Through thousands of years of rigorous thinking from some of the greatest and holiest minds in history did the rules and traditions that are present in Christianity come about. For one individual Christian to defy all of this effort and state that he knows better is ludicrous.
  • Moral Chaos
    When the clear rules of the Bible are defied, only moral chaos can ensue: no one knows what is right or wrong anymore and some may find it too tasking to apply situational ethics to every moral dilemma they ever encounter correctly. People are likely to streamline the process, making shortcuts that will result in moral error.

Other Arguments

  • Some things are always wrong - it's very hard to argue that some things are not intrinsically immoral - paedophilia, rape, etc. are hard to justify.
  • Focussing on the motive and not the consequences leads to a very basic comprehension of what the most 'loving' thing to do is e.g. is giving to a homeless man the most loving thing to do if he spends the money will fuel his drug addiction?

Full List of Situation Ethics Past Paper Essay Questions

  • January 2010:
    (a) Examine how Situation Ethics may be applied to one ethical issue of your choice. (Do not choose abortion or euthanasia.) (30 marks)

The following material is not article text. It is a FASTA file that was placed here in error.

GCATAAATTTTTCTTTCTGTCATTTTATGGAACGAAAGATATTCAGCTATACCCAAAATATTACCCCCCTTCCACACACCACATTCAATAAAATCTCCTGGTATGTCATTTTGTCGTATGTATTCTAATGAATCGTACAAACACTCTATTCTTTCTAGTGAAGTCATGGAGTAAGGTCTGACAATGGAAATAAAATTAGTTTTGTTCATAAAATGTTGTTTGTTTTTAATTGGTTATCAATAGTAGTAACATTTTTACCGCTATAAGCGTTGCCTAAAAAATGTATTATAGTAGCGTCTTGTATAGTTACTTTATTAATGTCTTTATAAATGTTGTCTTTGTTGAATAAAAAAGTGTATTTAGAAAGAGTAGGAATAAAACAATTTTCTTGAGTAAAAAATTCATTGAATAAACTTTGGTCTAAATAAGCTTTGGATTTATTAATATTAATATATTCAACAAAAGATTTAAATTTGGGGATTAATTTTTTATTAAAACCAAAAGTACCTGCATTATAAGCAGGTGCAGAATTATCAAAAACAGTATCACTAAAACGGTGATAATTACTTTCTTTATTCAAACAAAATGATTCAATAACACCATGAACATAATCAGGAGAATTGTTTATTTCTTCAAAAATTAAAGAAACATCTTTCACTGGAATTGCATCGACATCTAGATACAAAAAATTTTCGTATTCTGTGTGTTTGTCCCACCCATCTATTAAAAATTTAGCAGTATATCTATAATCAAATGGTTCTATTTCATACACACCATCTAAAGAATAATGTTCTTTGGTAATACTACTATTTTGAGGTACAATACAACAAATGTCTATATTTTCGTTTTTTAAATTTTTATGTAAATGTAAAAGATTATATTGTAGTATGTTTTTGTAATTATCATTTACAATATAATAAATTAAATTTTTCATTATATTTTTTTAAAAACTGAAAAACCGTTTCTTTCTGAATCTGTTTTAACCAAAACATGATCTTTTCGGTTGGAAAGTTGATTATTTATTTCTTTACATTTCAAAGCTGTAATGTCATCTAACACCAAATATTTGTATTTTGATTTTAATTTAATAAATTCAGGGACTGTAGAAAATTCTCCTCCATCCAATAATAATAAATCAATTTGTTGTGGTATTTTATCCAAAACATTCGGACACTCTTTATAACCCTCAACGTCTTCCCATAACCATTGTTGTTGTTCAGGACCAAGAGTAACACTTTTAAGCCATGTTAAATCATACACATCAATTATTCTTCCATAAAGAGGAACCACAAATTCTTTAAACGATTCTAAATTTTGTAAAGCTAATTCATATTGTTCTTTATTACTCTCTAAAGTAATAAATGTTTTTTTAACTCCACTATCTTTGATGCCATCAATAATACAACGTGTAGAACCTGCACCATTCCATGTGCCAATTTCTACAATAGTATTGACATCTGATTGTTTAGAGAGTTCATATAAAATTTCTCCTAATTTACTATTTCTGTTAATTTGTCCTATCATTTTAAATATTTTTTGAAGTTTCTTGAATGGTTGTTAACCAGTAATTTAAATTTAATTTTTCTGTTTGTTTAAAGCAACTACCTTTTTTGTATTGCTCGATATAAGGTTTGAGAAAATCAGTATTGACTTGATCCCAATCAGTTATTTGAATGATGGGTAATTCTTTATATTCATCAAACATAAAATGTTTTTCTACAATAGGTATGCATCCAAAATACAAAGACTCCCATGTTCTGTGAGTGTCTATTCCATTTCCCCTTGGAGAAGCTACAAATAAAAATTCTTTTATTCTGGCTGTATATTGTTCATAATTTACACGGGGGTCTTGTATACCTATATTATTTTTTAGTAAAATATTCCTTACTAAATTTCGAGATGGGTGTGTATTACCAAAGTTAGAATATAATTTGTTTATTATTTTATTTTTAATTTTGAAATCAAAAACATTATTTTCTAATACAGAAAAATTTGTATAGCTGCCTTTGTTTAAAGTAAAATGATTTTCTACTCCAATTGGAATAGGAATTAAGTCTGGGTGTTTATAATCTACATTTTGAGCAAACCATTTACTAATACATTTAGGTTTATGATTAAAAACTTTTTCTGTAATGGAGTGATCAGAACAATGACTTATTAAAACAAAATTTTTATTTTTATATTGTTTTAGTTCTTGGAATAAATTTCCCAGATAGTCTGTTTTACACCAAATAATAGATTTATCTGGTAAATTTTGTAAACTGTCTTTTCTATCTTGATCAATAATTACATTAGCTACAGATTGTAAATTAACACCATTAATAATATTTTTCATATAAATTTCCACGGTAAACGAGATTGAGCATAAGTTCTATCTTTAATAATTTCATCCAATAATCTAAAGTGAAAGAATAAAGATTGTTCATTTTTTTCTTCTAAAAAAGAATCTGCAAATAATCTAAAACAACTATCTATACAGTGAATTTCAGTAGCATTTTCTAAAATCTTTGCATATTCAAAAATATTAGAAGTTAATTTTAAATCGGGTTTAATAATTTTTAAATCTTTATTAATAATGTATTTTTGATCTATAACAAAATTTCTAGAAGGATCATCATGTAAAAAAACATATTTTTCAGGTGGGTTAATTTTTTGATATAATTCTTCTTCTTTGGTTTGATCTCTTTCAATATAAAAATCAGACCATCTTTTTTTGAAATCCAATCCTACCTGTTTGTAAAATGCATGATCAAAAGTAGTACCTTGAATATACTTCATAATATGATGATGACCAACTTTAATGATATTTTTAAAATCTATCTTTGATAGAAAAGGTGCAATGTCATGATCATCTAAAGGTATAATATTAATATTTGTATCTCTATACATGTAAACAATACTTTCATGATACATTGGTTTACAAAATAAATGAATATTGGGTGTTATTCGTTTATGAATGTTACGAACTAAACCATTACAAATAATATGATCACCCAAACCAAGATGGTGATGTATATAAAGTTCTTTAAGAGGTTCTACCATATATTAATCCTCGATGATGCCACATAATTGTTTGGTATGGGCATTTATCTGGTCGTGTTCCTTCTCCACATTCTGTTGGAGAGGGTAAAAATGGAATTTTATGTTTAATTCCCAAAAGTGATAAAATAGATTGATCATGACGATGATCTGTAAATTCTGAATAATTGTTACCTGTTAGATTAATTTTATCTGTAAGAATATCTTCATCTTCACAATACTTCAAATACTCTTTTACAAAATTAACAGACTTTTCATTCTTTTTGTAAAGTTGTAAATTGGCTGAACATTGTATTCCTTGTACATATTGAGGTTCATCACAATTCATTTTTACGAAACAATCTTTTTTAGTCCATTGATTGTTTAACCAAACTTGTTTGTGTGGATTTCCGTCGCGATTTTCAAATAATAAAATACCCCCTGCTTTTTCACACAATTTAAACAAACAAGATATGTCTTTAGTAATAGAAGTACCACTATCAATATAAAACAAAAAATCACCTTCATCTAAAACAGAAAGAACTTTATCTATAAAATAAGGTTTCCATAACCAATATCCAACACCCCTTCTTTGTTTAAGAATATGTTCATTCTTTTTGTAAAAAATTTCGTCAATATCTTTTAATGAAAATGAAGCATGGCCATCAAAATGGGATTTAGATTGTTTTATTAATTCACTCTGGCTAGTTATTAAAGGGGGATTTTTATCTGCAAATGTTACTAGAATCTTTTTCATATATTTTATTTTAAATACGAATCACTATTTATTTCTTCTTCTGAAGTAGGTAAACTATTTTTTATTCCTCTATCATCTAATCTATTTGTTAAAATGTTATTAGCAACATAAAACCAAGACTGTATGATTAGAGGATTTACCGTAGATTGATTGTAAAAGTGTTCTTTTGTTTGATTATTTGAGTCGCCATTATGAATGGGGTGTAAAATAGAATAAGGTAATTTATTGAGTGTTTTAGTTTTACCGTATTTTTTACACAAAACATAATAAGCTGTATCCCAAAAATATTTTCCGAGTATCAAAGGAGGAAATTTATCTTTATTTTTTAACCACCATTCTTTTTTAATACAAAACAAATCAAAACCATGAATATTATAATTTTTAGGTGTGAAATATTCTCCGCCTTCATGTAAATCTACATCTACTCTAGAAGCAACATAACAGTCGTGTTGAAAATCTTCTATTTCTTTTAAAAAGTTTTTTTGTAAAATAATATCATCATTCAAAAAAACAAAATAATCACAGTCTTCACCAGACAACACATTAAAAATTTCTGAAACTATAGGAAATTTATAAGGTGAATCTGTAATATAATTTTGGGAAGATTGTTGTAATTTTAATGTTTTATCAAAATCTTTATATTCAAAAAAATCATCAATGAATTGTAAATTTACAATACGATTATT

A Grade Answer
  • (b) How far is Situation Ethics a satisfactory approach to moral decision-making? (15 marks)
  • June 2010:
    (a) 'Situation Ethics is the middle way between legalism and antinomianism.' Explain this statement (30 marks)
    (b) 'Situation Ethics is not a practical way of moral decision-making'. Evaluate this claim. (15 marks)
  • January 2011:
    (a) Explain the importance of Christian love in Situation Ethics (30 marks)
    (b) 'If you act in a loving way, then everything you do must be right.' How far do you agree? (15 marks)
  • June 2011:
    (a) Examine the following ideas as they appear in the theory of Situation Ethics:
    -Situation
    -Conscience
    -Relativism. (30 marks)
    (b) 'There are no rules in Situation Ethics.' Assess this view. (15 marks)
    A Grade Answers
  • January 2012:
    (a) Examine each of the four presumptions of Situation Ethics: pragmatism, contextual relativism, positivism and personalism. (30 marks)
    (b) How far can Situation Ethics be considered a Christian form of moral decision making? (15 marks)
  • June 2012:
    (a) Explain what Fletcher understands by 'Christian love' and its role in the moral decision-making process of Situation Ethics. (30 marks)
    (b) 'Situation Ethics is weak because it gives the decision-makers no real guidance about what they should do.' Assess this view. (15 marks)